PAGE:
We built this (smart) city… on blockchain and LoRaWAN – San José picks peer-to-peer IoT
The city of San José in Silicon Valley, in California, has struck an arrangement with blockchain-based LoRaWAN provider Helium to extend broadband access to local residents and enterprises in exchange for hosting and expanding new peer-to-peer IoT network infrastructure.
Under the terms of the deal, the city will deploy Helium-compatible LoRaWAN hotspots to residents and small businesses across San José during a six-month pilot period. The hotspots, purchased by the California Emerging Technology Fund (which requires AT&T and Verizon to contribute $60 million over five years) will expand hotspot-maker Helium’s open wireless (‘people’s) network in the city.
Helium claims to connect 205,000 LoRaWAN hotspots in over 18,000 cities in 131 countries across the world; the majority are in the US, joined together in a DIY peer-to-peer mesh network across parts of the country. It also claims to have 500,000 hotspots on back-order, and 50 hotspot manufacturers in certification.
Its business model pays hosts in native blockchain cryptocurrency for IoT traffic across their hotspots; a Helium Network Token (HNT) stamp is issued using a gateway-embedded miner that grants network users LoRaWAN coverage for hundreds of miles, and earns network hosts an income, which can be traded for dollars.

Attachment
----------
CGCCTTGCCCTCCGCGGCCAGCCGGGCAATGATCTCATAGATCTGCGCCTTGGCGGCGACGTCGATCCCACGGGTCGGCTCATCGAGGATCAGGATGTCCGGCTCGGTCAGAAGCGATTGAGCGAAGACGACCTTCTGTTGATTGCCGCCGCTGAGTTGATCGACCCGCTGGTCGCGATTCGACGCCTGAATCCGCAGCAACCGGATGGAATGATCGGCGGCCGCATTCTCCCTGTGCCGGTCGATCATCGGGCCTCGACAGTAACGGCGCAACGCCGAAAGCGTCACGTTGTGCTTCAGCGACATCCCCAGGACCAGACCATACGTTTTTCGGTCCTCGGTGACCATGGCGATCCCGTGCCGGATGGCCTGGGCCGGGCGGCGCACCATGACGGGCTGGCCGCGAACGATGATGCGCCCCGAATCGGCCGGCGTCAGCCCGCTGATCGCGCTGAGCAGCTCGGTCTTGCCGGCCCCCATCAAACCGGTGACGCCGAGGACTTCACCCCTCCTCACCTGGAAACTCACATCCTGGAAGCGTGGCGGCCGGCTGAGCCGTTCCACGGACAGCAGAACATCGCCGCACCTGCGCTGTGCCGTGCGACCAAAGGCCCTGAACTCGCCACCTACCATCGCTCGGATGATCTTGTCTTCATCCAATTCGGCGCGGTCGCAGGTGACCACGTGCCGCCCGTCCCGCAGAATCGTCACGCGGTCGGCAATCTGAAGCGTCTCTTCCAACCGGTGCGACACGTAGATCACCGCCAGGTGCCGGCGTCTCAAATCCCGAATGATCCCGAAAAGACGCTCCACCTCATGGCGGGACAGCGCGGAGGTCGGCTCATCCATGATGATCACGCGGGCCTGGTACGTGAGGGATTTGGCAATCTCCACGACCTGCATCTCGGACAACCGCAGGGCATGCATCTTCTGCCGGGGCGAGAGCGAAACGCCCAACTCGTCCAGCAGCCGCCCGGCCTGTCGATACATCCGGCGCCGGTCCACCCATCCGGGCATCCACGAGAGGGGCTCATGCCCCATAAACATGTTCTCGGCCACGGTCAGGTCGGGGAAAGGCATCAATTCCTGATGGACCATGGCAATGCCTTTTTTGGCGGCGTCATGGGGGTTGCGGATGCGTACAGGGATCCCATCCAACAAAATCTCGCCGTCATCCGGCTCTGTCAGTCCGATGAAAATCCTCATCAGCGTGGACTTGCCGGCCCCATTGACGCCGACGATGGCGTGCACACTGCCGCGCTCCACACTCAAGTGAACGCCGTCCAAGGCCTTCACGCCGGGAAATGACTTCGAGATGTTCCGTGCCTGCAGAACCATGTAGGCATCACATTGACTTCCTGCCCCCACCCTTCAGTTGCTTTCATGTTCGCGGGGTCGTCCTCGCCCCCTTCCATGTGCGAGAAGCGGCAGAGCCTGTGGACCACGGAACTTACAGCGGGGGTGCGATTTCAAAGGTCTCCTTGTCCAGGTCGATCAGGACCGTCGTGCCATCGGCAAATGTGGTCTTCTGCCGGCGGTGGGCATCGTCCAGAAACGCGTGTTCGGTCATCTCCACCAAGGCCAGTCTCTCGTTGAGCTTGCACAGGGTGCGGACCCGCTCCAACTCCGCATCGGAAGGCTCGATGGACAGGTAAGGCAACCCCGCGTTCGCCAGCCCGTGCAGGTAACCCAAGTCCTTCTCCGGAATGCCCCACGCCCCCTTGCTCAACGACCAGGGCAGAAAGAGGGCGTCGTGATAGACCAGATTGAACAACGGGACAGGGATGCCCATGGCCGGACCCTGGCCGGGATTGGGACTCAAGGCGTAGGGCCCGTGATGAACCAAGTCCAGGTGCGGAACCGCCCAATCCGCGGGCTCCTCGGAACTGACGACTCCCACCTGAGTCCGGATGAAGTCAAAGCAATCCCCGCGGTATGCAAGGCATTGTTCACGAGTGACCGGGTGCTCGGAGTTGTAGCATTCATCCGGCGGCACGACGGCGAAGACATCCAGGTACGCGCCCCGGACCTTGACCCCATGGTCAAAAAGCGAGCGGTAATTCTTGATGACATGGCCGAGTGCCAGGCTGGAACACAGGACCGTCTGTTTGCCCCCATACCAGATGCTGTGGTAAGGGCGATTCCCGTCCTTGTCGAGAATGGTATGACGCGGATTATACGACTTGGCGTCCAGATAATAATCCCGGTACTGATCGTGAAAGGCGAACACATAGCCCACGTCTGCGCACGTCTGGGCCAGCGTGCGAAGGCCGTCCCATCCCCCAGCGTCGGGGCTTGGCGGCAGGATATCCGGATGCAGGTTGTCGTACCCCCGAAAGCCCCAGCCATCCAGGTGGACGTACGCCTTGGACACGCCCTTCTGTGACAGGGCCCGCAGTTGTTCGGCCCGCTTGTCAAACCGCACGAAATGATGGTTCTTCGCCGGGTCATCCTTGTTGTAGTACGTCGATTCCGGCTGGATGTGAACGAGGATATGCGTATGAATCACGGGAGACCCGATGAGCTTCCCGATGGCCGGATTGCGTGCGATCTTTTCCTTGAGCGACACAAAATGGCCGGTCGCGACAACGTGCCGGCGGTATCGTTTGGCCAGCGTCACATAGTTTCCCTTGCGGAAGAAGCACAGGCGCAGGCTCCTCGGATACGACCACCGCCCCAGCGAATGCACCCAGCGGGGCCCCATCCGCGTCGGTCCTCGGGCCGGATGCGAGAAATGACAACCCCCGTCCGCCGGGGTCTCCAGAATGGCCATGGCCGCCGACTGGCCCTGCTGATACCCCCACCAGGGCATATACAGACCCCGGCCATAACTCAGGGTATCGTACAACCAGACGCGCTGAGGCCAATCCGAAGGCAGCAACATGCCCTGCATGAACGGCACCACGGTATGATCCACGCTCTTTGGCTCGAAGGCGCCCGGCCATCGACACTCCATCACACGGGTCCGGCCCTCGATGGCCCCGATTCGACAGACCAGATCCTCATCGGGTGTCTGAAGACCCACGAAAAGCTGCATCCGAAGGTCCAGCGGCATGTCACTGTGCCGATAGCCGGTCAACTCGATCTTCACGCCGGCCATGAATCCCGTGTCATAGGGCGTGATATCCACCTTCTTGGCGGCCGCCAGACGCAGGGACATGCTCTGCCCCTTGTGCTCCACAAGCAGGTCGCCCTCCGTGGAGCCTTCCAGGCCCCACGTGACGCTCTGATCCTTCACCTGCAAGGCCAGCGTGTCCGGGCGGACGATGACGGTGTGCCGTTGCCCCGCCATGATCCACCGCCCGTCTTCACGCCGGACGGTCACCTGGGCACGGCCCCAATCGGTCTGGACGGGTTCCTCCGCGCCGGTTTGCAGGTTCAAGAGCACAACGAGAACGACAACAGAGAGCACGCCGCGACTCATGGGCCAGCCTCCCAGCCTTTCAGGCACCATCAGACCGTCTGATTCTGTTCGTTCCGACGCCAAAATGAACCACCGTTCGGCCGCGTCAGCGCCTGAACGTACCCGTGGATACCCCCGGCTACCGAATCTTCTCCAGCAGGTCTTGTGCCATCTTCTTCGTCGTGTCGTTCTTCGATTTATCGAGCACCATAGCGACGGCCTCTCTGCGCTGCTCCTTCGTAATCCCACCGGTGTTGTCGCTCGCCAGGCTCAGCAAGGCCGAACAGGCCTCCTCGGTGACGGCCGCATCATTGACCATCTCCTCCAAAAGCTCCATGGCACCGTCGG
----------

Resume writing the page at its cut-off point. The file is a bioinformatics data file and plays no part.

Once connected, the hotspots mine HNT using the energy equivalent of an LED light bulb and transmitting less than two megabytes per month in data, explained Helium. The arrangement in San José will see HNT rewards converted to provide broadband internet access to low-income households.
The city will work with community-based organizations to identify volunteer families, educate them on the pilot initiative, and onboard them to qualify for and receive benefits. The city will use its San José Digital Inclusion Partnership, a $24 million cross-sector fund to connect 50,000 households, to help finance the project. Around 95,000 citizens in San José are without internet access.
The city’s new LoRaWAN network will be used to support its ‘smart city vision’ to improve delivery of civic services, such as air quality monitoring, fire detection, and various “climate-related opportunities”. The city said it is providing “blueprint” for other cities. A statement said: “San José is trailblazing a path forward to becoming a smart city built on blockchain by deploying new applications on top of The People’s Network.”
Sam Liccardo, mayor for the city of San José, said: “Here in the heart of Silicon Valley, the city of San José must set an example for how to solve problems with emerging technologies and public-private partnerships. Emerging technologies [must] improve how we serve our community. This first-of-its-kind partnership between the mayor’s office, Helium, and CETF represents one of many innovative public-private partnership models that we’re advancing to bridge the digital divide for residents.”
Jordan Sun, chief innovation officer for the city, said: “As City Hall’s venture studio, my team is leading the way in identifying and leveraging emerging technologies and business models to address some of the most pressing challenges in our community. We need to continue pushing the boundaries and stretching our imagination of what is possible if we want to solve systemic injustices in our community.”
Easrlier this month, LoRaWAN operator Senet agreed a US-based roaming deal with Helium. The new arrangement means Senet’s IoT customers can make use of the Helium network, and Helium’s hotspot operators stand to gain more network traffic. The deal follows Senet’s announcement it is offering integration services with third-party LoRaWAN networks, alongside wholesale LoRaWAN plans for US cellular operators.